Charles County, Maryland

Charles County Commemorates Hattie Carroll with Ceremonial Naming of Pedestrian Walkway

For Immediate Release
Thursday, October 19, 2017 - 4:30pm

Charles County Commemorates Hattie Carroll with Ceremonial Naming of Pedestrian Walkway

On Tuesday, Sept. 19, the Charles County Commissioners voted to pass Resolution #2017-17, honoring Ms. Hattie Carroll an African-American waitress killed in a 1963 hate crime committed by a Charles County resident. The assailant was convicted of manslaughter and sentenced to six months in jail and a $500 fine. On Saturday, Oct. 28, at 11 a.m., the Commissioners will recognize the injustice committed against Ms. Carroll by ceremonially naming “Hattie Carroll Way,” a pedestrian walkway on the east side of the Charles County Government Building in La Plata. To date, Ms. Carroll has not been commemorated in a permanent way in the state of Maryland.

The court handed down the sentence on the same day Dr. Martin Luther King, Jr. held the March on Washington and delivered his famous “I Have a Dream” speech. 2016 Nobel Prize winner Bob Dylan, who was 22 years old at the time and traveling home by train after performing at the march, read a newspaper article about Hattie Carroll’s death and the subsequent sentencing. He later wrote, “The Lonesome Death of Hattie Carroll,” a protest song about the case.

“Hattie Carroll may have been a sung hero of the civil rights movement thanks to the song by a very young Bob Dylan, but otherwise her infamous death has not received any permanent commemoration. This recognition is long overdue,” said Commissioner Ken Robinson (District 1).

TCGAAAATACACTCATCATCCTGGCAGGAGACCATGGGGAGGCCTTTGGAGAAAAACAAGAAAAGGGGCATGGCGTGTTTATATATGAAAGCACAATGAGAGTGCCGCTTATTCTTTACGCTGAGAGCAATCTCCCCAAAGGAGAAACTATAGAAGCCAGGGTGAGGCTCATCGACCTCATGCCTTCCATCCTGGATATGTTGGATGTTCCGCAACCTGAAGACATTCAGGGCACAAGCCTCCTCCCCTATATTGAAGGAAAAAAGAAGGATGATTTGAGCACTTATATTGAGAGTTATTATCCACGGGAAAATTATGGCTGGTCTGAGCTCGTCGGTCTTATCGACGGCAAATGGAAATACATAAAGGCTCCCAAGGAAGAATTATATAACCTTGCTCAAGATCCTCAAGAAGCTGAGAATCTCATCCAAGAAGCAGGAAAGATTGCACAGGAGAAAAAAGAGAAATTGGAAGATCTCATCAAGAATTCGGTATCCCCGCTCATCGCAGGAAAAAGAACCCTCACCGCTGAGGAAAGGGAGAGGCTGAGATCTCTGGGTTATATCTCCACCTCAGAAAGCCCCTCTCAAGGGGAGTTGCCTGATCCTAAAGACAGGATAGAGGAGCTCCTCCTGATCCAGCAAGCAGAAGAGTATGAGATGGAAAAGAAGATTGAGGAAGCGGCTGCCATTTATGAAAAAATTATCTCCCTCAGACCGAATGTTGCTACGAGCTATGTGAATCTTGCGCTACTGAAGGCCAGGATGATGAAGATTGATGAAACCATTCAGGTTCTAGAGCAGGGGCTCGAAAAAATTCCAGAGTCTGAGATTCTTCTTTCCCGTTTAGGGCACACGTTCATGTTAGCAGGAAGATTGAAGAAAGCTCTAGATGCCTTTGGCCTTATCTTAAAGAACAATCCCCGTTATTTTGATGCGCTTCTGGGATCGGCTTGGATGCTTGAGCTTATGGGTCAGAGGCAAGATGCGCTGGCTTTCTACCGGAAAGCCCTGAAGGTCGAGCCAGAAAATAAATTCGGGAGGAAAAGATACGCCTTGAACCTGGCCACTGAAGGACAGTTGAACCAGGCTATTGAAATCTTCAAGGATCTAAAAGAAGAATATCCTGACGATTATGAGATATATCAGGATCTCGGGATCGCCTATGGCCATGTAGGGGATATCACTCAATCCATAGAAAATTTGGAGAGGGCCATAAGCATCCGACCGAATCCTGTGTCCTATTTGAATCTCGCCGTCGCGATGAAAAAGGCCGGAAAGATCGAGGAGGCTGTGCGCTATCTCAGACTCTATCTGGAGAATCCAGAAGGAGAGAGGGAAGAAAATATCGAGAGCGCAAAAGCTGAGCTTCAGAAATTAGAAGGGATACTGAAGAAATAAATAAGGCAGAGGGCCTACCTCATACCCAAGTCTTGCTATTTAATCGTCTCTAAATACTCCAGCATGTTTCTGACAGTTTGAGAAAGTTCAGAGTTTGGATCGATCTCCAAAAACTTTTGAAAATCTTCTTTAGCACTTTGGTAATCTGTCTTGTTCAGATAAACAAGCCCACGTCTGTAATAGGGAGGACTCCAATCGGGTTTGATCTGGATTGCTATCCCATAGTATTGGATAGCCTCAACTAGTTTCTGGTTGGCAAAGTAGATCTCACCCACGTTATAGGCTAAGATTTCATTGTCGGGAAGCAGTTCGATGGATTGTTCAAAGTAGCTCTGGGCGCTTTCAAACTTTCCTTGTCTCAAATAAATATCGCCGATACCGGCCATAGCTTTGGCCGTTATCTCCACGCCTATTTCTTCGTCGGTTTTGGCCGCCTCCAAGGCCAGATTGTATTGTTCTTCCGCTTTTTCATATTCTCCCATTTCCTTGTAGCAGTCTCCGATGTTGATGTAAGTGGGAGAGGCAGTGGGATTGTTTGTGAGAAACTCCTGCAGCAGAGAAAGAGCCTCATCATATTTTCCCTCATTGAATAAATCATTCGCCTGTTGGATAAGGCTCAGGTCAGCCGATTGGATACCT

Vicki Marckel, a Charles County teacher whose commissioned artwork includes the Vatican, will unveil a portrait of Ms. Carroll at the ceremony. This painting will later be on display in the Charles County Government Building lobby, and ultimately presented to the Carroll family. Also on display will be artifacts from the court proceedings donated by Mr. Bruce Poole, whose father, David Poole, was the lead prosecutor in the case. 

Poole said, “What happened in the State of Maryland vs. Zantzinger case was an important moment in Maryland’s civil rights history and was a much-discussed case in our household while I was growing up.  My father was proud of the prosecution in the case and, like so many others, he was shocked at the light sentence.  The Charles County commemoration of Ms. Carroll and this landmark case is both appropriate and timely.”


About Charles County Government
The mission of Charles County Government is to provide our citizens the highest quality service possible in a timely, efficient and courteous manner. To achieve this goal, our government must be operated in an open and accessible atmosphere, be based on comprehensive long- and short-term planning and have an appropriate managerial organization tempered by fiscal responsibility. We support and encourage efforts to grow a diverse workplace. Charles County is a place where all people thrive and businesses grow and prosper; where the preservation of our heritage and environment is paramount; where government services to its citizens are provided at the highest level of excellence; and where the quality of life is the best in the nation.

It is the policy of Charles County to provide equal employment opportunity to all persons regardless of race, color, sex, age, national origin, religious or political affiliation or opinion, disability, marital status, sexual orientation, genetic information, gender identity or expression, or any other status protected by law.